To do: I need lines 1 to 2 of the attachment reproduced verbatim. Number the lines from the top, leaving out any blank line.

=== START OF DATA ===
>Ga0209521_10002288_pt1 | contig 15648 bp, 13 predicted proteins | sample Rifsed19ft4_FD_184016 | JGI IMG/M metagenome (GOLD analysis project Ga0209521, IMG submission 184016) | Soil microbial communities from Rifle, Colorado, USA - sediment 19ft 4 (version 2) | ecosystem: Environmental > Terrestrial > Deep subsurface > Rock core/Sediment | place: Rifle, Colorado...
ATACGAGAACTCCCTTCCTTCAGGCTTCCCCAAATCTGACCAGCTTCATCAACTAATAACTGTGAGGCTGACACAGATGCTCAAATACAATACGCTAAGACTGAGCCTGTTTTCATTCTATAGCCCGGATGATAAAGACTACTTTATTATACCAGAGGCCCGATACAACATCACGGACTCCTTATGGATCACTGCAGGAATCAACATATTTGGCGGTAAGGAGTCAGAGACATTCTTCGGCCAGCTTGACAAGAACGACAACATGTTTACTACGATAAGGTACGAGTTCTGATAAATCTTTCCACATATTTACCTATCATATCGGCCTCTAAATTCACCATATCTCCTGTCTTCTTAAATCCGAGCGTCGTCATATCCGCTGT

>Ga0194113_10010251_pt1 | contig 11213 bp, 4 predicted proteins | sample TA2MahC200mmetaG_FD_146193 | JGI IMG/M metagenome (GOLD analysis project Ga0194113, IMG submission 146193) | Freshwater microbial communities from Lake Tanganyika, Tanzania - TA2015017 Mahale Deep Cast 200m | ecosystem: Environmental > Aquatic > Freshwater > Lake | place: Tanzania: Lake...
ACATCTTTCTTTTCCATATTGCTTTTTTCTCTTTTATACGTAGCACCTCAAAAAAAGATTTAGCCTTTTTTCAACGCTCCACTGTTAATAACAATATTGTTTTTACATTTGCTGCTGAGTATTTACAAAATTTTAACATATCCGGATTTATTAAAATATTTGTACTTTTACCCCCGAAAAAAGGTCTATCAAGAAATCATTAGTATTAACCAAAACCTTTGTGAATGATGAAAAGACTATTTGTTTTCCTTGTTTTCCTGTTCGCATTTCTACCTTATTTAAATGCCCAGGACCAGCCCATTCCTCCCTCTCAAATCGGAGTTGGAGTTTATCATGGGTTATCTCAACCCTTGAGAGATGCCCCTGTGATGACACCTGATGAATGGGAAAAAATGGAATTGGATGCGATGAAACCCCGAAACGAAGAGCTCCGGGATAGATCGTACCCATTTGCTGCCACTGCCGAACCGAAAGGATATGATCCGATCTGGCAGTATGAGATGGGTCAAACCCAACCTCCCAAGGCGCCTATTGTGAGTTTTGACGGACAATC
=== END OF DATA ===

>Ga0209521_10002288_pt1 | contig 15648 bp, 13 predicted proteins | sample Rifsed19ft4_FD_184016 | JGI IMG/M metagenome (GOLD analysis project Ga0209521, IMG submission 184016) | Soil microbial communities from Rifle, Colorado, USA - sediment 19ft 4 (version 2) | ecosystem: Environmental > Terrestrial > Deep subsurface > Rock core/Sediment | place: Rifle, Colorado...
ATACGAGAACTCCCTTCCTTCAGGCTTCCCCAAATCTGACCAGCTTCATCAACTAATAACTGTGAGGCTGACACAGATGCTCAAATACAATACGCTAAGACTGAGCCTGTTTTCATTCTATAGCCCGGATGATAAAGACTACTTTATTATACCAGAGGCCCGATACAACATCACGGACTCCTTATGGATCACTGCAGGAATCAACATATTTGGCGGTAAGGAGTCAGAGACATTCTTCGGCCAGCTTGACAAGAACGACAACATGTTTACTACGATAAGGTACGAGTTCTGATAAATCTTTCCACATATTTACCTATCATATCGGCCTCTAAATTCACCATATCTCCTGTCTTCTTAAATCCGAGCGTCGTCATATCCGCTGT